Exercise is vital for the prevention and management of type 2 diabetes due to its ability to regulate blood sugar levels with minimal unwanted side effects. In addition, exercise prevents and/or delays the development of cardiovascular disease and other comorbidities associated with type 2 diabetes.

Despite having this knowledge, less than 40% of people with type 2 diabetes report meeting the physical activity guidelines, with perceived lack of time being the most commonly reported barrier. High-intensity interval training has gained traction in recent years as being a viable solution to this barrier as it can produce similar health benefits in less time.

The benefits of high-intensity interval training compared to the current exercise recommendations of 210 minutes per week of moderate intensity training has not been previously investigated. We are investigating the effects of each intervention on a multitude of health outcomes including blood sugar control, cardiovascular health, body composition, fitness and strength after 8-weeks of supervised training. We will then determine whether these benefits can be maintained with 10-months of unsupervised, home-based training. The findings from this study will potentially lead to improving the management of type 2 diabetes and help refine current exercise guidelines.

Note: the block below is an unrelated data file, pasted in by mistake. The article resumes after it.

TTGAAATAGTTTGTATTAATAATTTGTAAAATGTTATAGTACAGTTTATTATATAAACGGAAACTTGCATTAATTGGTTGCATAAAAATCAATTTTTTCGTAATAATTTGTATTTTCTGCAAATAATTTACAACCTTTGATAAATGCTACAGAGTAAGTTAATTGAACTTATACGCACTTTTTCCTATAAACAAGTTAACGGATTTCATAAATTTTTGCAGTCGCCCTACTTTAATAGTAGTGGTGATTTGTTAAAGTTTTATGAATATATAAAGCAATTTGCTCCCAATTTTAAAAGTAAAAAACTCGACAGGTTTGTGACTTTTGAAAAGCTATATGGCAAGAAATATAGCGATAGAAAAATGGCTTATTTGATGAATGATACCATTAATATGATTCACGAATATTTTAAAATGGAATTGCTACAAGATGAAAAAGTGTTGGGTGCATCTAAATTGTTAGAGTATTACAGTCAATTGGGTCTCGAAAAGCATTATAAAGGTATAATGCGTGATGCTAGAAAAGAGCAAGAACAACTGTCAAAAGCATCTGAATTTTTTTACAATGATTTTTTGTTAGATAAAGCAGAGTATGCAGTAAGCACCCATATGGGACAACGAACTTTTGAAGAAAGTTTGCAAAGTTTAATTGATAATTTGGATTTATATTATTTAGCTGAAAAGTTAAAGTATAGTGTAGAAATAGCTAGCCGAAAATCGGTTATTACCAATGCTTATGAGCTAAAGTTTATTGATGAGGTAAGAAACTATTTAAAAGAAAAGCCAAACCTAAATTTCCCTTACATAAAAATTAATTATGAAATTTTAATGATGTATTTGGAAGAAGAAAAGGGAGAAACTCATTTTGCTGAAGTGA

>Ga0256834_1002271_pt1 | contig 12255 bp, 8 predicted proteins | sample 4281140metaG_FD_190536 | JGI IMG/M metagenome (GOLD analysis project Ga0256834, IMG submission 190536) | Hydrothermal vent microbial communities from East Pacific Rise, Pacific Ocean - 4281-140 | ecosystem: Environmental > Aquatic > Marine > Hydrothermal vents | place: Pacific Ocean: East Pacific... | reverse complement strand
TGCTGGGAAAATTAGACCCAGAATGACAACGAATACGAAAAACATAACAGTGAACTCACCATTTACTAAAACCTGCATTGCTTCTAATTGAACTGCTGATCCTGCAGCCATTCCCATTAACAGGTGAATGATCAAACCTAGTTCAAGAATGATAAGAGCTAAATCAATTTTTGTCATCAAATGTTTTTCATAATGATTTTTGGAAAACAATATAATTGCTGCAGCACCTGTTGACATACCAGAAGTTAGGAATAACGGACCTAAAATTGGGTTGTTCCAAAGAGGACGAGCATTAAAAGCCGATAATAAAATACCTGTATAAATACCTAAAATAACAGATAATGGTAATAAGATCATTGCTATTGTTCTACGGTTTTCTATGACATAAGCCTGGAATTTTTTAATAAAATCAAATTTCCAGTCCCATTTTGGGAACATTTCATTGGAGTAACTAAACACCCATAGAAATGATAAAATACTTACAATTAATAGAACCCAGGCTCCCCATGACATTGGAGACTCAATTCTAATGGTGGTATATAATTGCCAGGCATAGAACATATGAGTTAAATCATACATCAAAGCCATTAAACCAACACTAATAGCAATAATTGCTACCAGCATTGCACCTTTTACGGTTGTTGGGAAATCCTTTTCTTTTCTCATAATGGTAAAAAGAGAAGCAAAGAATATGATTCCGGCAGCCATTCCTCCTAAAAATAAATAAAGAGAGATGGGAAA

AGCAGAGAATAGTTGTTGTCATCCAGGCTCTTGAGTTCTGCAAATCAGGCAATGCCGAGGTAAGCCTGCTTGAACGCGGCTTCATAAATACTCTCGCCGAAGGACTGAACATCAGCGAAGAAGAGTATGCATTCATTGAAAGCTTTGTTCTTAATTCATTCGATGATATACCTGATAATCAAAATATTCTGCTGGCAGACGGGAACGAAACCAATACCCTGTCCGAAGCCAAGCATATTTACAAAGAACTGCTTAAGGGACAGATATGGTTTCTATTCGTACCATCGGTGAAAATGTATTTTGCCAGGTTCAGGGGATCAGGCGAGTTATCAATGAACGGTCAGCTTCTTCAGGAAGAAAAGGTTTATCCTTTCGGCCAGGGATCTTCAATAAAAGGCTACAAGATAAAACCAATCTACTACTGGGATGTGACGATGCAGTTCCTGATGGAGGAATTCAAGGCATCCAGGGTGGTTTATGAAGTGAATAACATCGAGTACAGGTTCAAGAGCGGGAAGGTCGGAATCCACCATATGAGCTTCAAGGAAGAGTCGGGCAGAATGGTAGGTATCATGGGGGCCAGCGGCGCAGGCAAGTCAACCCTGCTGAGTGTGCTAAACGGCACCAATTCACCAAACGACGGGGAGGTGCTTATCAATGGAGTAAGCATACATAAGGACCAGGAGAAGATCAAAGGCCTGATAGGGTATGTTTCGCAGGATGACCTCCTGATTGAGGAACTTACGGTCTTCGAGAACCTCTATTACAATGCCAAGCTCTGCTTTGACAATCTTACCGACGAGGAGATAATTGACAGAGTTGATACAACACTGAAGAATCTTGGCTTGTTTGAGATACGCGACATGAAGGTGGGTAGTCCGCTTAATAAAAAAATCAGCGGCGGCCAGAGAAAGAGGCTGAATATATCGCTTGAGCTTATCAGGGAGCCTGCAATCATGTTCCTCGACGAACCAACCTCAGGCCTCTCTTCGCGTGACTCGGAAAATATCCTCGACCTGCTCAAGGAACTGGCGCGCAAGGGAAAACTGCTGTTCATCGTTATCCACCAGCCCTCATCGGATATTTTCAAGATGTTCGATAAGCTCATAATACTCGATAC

Project members

Dr Shelley Keating

Senior Lecturer
School of Human Movement and Nutrition Sciences

Professor Wendy Brown

School of Human Movement and Nutrition Sciences

Professor Jeff Coombes

Professor & Director
School of Human Movement and Nutrition Sciences